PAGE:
Making the Senate Work for the Community

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EXCLUSIVE TO INDO-CANADA OUTLOOK

By Dr Asha Seth, Senator

A little over a year ago I could have never imagined the many wonderful opportunities that my new role as a member of the Senate of Canada would provide. Most of my life I was simply as Dr. Asha Seth, and I dedicated myself to the practice of Obstetrics and Gynecology. This task was fulfilling and allowed me to bring the gift of medicine and health to many patients in my hometown of Toronto.  Yet I never wanted the good I could do for others to be confined by the walls of my office.

That is why from early on I became involved in several community initiatives and charitable organizations including the Canadian Institute of the Blind, and founded the Canadian Foundation for Health and Human Welfare, which raised funds for numerous charities across Canada. This involvement gave me the opportunity to give back and share my blessings with those in need.

When I received a call from Prime Minister Harper to join the Parliament of Canada as a Senator I was honoured, humbled, and of course a little nervous. I knew I had a once in a lifetime opportunity to represent Indo-Canadians and the Conservative Government. I wanted to make a contribution to the Government’s agenda of improving economic growth through jobs, training and trade, so I was thrilled to add “Senator” to the list of my treasured roles and commitments. I also knew that the conservatives were reaching out to the multicultural communities of Canada in an unprecedented way and that I wanted to be part of that movement.

With that in mind, I was sworn in as Canada’s first Indo-Canadian female Senator on January 25th, 2012, and was given the keys to the country’s most important platform.  I knew that from this moment on my actions and words would be a reflection not only upon me but upon all ethnic communities in Canada; I did not want to let them down. I was aware of my status within the multicultural population and immediately started working on bringing awareness to the issues affecting them.  Wanting to include those who had been neglected for so long, I developed a passionate community outreach initiative that could connect with peoples of all ethnicities. I knew that if we could make new Canadians and their communities feel welcome they would not only become more interested in politics but in the wellbeing of their country.  I devoted my 2012 summer break to engaging with Canadians in large public events such as the 40th Annual Festival of India and the Toronto Ukrainian Festival.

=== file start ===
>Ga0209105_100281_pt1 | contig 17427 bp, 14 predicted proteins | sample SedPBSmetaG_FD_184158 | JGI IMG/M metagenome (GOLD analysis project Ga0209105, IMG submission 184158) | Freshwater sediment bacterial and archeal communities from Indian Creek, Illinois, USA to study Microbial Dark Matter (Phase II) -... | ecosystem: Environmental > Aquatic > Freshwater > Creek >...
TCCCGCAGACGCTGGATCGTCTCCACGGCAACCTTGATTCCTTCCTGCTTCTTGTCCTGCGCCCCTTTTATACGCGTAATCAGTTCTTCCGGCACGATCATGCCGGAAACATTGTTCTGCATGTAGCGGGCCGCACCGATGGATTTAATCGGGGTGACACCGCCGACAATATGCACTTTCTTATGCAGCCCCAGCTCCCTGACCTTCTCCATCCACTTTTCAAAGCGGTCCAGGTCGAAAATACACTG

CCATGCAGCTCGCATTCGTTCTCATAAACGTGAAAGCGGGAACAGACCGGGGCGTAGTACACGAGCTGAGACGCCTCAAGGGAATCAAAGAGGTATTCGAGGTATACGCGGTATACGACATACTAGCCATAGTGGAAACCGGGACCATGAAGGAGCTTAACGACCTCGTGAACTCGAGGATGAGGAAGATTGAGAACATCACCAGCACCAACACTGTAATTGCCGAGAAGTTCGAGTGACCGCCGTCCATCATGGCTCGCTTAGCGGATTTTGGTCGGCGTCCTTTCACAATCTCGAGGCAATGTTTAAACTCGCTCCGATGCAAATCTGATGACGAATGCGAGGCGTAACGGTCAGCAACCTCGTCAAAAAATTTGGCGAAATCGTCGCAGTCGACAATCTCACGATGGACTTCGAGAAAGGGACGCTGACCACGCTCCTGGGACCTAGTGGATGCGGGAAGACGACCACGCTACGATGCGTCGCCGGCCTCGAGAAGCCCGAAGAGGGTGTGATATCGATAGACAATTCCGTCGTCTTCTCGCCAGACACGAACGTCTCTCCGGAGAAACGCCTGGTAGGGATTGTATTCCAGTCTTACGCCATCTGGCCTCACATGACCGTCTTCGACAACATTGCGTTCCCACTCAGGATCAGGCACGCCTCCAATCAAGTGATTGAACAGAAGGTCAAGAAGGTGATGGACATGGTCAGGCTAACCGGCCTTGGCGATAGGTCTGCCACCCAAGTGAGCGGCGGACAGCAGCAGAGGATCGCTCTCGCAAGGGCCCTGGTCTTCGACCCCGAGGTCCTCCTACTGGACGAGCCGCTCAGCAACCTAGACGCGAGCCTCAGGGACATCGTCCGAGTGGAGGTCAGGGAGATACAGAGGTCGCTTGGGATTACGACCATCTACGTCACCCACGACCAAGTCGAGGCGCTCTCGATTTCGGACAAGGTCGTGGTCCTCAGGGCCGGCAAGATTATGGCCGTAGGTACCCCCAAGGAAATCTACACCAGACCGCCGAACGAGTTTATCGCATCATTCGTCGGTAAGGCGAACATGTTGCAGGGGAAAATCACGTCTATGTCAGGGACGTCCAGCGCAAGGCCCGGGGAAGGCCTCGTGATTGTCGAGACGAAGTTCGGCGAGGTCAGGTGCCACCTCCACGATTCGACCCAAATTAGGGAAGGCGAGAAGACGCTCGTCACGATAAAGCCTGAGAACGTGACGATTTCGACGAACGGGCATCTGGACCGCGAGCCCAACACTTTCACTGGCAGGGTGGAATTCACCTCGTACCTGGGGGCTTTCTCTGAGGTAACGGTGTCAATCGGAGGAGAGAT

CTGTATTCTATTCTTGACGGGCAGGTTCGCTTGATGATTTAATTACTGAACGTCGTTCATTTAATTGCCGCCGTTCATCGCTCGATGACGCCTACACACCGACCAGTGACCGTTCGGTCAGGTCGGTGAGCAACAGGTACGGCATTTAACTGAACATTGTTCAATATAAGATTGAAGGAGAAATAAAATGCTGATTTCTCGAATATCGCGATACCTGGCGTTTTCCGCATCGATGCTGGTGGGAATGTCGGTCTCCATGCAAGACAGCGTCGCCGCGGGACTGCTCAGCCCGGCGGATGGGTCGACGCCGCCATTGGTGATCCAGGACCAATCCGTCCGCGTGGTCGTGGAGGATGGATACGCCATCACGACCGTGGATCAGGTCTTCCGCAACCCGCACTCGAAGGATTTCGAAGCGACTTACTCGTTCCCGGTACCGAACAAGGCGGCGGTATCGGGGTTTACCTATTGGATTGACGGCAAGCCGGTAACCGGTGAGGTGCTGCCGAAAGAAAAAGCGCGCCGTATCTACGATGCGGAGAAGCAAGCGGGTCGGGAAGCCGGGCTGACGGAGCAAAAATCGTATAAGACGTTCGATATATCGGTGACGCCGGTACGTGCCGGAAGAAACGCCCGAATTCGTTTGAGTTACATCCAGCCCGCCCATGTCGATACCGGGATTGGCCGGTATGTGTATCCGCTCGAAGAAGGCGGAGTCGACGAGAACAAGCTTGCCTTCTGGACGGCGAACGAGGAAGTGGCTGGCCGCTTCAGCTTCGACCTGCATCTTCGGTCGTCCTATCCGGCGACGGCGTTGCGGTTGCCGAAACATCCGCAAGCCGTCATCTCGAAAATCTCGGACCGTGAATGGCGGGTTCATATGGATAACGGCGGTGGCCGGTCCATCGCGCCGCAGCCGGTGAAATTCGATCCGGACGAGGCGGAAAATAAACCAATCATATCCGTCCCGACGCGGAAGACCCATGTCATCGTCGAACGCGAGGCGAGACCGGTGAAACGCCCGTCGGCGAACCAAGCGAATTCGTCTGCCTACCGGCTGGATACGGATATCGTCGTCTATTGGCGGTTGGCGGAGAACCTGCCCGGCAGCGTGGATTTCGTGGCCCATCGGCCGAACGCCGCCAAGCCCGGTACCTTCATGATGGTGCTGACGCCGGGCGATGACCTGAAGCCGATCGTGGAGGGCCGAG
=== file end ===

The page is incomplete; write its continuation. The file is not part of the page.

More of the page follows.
As part of my legislative duties in the Senate, I joined the Aboriginal Peoples Committee and the Social Affairs, Science, and Technology Committee.  The committees form an important link in the legislative process and I was certain that my many years of experience as a physician could offer a unique perspective on matters concerning health, welfare, cultural affairs, and the arts.

In November of 2012, nine month into my new career as a parliamentarian, Prime Minister Stephen Harper asked me to accompany him to India on his longest official visit ever. The high profile delegation aimed at developing the already long and fruitful history of international cooperation between Canada and India.  I felt proud to represent the more than one million Indo-Canadians that call Canada their home.  The delegation was successful in completing multiple agreements designed to increase trade and enhance security.  During a meeting with the Prime Minister of India, Dr. Manmohan Singh, I witnessed India’s commitment to developing cultural and commercial ties with Canada. As a child of Uttar Pradesh, I found it important to engage the state’s Chief Minister, Akhilesh Yadav, to discuss bilateral cooperation.  In a private meeting in Lucknow, Chief Minister Yadav declared his intent on making Canada a key partner of development.

Yet soon after coming home I knew I had to return to India. I wanted to keep the momentum in full force and ensure that the partnerships we made in November were not only growing, but thriving. I also wanted to explore more opportunities for education exchanges, and promote professional training and development for women in business.

In January 2013, I made my second visit to India where I presented official greetings from Prime Minister Harper to Chief Minister of Gujarat, Narendra Modi at the Vibrant Gujarat Global Investor’s Summit and to the Chief Minister of Kerala, Oommen Chandy at the Pravasi Bharatiya Divas celebrations. 

A few days later I traveled to Patna, Bihar, to meet Chief Minister Nitish Kumar on the topic of bilateral trade, energy, and international cooperation. To top it off, I returned to Uttar Pradesh to meet the Vice-Chancellor and executive council of my alma mater, King George’s Medical University where we discussed the many wonderful academic research and exchange opportunities that can be developed between Canada and India.

Now, as I move forward into my second year in the Senate I plan to continue my work in promoting the mission and mandate of the Government of Canada in my community. I want to pursue strategies that bring economic and social benefits to women. In February I travelled to British Columbia to open the South Asian Health Institute, the first of its kind in Canada, and on March 1st, I was privileged to collaborate with the Shastri Indo-Canadian Institute to discuss "women and business in India" at the HEC Montreal Global Business Forum. It has been a whirlwind year, and I am so thankful for the opportunities I have been given to link our community and our government. I cannot wait to see what 2013 has in store for me in my role as Senator.

JULY 2017

Vol. 11 - No. 12










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